The loveliest spot that
      man hath ever known

William Wordsworth and Grasmere

Posted Jul 31, 2013

William Wordsworth was one of England’s finest poets and the man responsible (along with Samuel Coleridge) for launching what was known as the romantic age in English literature. He moved to Grasmere in 1799 and straight away he fell in love with the village.

Wordsworth in Grasmere for fourteen happy years, firstly in Dove Cottage (which is actually just outside Grasmere, in Townend), secondly in Allan Bank, a larger property in Grasmere, and finally in a house in Rydal, which he moved to in 1813.

Wordsworth sites in Grasmere

Wordsworth was incredibly fond of Grasmere, having moved to it following his time living in Germany which he said made him feel very homesick. To this day, there are a number of sites in Grasmere associated with Wordsworth that visitors can see.

Wordsworth was a fan of the The Swan, the 17th century inn that is still open for business to this day, and he used to breakfast here with Sir Walter Scott, the Scottish novelist, playwright and poet. Wordsworth’s fondness of The Swan is well known, thanks to him including it in his poem ‘The Waggoner’, when he wrote:

“Who does not know the famous Swan?”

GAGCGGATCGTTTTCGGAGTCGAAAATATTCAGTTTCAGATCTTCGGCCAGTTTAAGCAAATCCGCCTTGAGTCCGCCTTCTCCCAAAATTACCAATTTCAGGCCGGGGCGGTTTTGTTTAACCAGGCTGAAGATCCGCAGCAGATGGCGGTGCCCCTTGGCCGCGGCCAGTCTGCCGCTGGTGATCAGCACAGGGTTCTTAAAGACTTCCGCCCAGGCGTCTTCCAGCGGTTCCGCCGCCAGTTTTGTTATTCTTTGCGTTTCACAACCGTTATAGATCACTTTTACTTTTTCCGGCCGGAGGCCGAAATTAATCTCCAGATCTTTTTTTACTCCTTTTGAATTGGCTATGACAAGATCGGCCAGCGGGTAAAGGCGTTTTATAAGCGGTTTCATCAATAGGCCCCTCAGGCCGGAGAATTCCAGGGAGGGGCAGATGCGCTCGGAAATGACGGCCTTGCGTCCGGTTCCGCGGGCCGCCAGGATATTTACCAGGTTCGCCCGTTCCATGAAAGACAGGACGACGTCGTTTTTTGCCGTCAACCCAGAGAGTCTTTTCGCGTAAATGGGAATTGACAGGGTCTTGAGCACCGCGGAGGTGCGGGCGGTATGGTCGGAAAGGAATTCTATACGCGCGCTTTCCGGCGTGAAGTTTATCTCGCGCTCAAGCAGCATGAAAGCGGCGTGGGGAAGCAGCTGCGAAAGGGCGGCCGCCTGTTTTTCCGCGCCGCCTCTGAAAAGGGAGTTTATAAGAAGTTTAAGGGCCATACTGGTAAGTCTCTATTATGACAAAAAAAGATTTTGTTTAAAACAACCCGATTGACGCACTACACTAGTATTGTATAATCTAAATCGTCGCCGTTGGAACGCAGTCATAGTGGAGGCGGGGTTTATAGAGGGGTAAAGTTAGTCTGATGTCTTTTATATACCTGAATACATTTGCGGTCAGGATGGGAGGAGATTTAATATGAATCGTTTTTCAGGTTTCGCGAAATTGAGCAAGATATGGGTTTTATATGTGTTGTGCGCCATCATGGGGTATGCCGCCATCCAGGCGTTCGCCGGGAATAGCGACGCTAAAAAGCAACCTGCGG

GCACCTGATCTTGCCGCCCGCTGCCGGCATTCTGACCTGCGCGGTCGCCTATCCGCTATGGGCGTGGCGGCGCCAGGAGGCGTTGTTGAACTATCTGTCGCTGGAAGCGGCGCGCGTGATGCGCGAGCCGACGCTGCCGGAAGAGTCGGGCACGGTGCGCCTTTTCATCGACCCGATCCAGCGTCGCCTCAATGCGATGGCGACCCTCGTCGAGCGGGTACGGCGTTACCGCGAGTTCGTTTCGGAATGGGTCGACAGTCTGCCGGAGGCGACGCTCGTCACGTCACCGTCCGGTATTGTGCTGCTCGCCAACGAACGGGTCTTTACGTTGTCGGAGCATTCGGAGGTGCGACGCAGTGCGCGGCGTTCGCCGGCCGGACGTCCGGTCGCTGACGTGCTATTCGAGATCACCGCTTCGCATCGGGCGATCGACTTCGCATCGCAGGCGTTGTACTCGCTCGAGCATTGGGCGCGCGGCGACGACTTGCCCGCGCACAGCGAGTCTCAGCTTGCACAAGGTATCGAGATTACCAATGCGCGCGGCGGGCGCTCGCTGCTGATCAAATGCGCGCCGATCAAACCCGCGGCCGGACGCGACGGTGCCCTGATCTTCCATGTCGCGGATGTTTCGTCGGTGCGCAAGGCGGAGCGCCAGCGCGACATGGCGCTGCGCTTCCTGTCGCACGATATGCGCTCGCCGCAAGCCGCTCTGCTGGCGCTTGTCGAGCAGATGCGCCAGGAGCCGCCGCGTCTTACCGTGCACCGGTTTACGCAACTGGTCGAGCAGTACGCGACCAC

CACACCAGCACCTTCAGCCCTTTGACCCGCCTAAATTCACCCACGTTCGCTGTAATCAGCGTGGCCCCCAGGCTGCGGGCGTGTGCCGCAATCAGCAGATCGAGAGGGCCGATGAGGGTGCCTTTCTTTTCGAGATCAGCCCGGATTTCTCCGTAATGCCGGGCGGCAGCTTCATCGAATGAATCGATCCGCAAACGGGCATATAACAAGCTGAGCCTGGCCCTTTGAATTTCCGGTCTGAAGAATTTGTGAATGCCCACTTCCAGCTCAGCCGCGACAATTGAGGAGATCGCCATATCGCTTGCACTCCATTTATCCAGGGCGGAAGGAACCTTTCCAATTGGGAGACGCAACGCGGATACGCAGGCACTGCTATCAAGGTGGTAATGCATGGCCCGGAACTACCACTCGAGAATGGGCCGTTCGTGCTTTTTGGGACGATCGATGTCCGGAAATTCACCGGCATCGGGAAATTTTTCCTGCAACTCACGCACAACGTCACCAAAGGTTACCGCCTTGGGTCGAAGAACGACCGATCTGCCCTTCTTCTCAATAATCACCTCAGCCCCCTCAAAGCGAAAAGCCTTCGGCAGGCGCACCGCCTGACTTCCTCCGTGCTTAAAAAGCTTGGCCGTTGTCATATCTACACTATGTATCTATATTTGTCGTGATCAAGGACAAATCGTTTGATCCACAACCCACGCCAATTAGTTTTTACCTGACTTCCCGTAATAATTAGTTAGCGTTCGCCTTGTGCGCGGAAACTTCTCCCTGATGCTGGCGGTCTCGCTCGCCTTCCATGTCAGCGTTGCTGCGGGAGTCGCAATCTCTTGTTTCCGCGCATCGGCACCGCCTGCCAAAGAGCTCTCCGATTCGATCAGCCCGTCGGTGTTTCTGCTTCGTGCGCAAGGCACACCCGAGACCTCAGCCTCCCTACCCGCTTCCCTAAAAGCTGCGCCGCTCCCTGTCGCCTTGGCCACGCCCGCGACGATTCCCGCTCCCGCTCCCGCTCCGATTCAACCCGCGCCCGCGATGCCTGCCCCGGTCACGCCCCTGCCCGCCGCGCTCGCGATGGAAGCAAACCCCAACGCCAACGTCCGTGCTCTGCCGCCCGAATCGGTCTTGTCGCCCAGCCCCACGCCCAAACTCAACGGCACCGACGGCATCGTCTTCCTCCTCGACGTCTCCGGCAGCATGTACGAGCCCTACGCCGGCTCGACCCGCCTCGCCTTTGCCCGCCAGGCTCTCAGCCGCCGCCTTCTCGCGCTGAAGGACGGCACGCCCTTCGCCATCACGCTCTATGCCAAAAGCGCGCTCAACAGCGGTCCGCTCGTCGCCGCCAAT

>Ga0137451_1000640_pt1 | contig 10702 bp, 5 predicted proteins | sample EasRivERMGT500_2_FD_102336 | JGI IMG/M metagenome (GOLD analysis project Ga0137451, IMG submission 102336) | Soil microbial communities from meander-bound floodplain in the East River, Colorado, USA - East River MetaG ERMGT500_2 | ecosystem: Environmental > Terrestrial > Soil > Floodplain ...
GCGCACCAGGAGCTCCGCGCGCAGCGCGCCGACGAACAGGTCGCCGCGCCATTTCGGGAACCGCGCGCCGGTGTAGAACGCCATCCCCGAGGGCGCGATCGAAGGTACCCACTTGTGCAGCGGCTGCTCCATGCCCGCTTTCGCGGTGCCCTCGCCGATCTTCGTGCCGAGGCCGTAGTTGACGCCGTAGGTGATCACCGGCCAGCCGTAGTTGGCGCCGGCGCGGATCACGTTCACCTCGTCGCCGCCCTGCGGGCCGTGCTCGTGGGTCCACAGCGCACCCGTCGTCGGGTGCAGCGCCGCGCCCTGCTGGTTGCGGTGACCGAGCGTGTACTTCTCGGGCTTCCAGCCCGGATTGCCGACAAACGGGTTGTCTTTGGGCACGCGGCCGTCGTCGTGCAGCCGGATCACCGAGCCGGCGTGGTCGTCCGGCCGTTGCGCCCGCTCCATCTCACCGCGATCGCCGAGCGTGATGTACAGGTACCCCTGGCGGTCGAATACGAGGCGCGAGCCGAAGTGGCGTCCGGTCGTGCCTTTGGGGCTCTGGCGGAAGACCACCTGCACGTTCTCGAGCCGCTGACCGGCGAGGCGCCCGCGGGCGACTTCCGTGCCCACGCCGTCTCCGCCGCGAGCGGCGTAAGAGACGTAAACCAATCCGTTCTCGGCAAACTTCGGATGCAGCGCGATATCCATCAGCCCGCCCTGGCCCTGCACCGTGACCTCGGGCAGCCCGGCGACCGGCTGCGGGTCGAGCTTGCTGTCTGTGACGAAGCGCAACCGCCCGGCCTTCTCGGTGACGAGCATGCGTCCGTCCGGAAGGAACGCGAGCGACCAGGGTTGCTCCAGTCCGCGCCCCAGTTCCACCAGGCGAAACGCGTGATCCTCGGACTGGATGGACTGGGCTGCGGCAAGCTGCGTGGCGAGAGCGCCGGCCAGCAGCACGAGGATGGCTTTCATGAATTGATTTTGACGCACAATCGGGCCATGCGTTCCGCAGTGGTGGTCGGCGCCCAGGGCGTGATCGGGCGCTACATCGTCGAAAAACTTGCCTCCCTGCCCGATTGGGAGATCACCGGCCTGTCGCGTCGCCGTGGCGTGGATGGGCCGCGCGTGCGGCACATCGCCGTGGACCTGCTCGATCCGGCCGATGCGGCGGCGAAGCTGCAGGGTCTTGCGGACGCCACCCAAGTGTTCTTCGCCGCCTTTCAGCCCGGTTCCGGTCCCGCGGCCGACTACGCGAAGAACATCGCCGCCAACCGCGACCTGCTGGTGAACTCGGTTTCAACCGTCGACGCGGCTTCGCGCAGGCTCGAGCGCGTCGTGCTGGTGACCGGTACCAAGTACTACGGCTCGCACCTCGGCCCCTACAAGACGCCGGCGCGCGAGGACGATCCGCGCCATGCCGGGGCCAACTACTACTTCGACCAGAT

This is a line which the coaching inn has taken to its heart, and which can be seen inscribed on the pub.

Dove Cottage

Dove Cottage is a famous landmark now and is home to The Wordsworth Trust and the museum of his life. The cottage, in which he wrote many of his now famous works, now houses original manuscripts, artefacts and works of art, and allows visitors to step back in time to the place where Wordsworth's creativity was let loose. Visitors are also able to take a stroll in the garden which Wordsworth and his sister created themselves.

Samuel Coleridge, one of the other ‘Lake Poets’, also lived in the cottage for a time.


St. Oswald’s church in the village is home to one of the most famous literary gravestone in the country, with Wordsworth having been buried here in 1850 after his death from pleurisy. Wordsworth’s widow, Mary, is also buried at St. Oswald’s.


Grasmere, and the places inside the village, inspired Wordsworth greatly, and it was here where he wrote much of his famous poetry, including the poem known by school pupils up and down the country: “I wondered Lonely as a Cloud”.

When visiting the village, especially Dove Cottage (which remains largely in the same state as when Wordsworth occupied it), it is easy to see how the peace of the natural surroundings not only allowed Wordsworth to write, but inspired him too. Much of his work was based on the serene surroundings of Grasmere.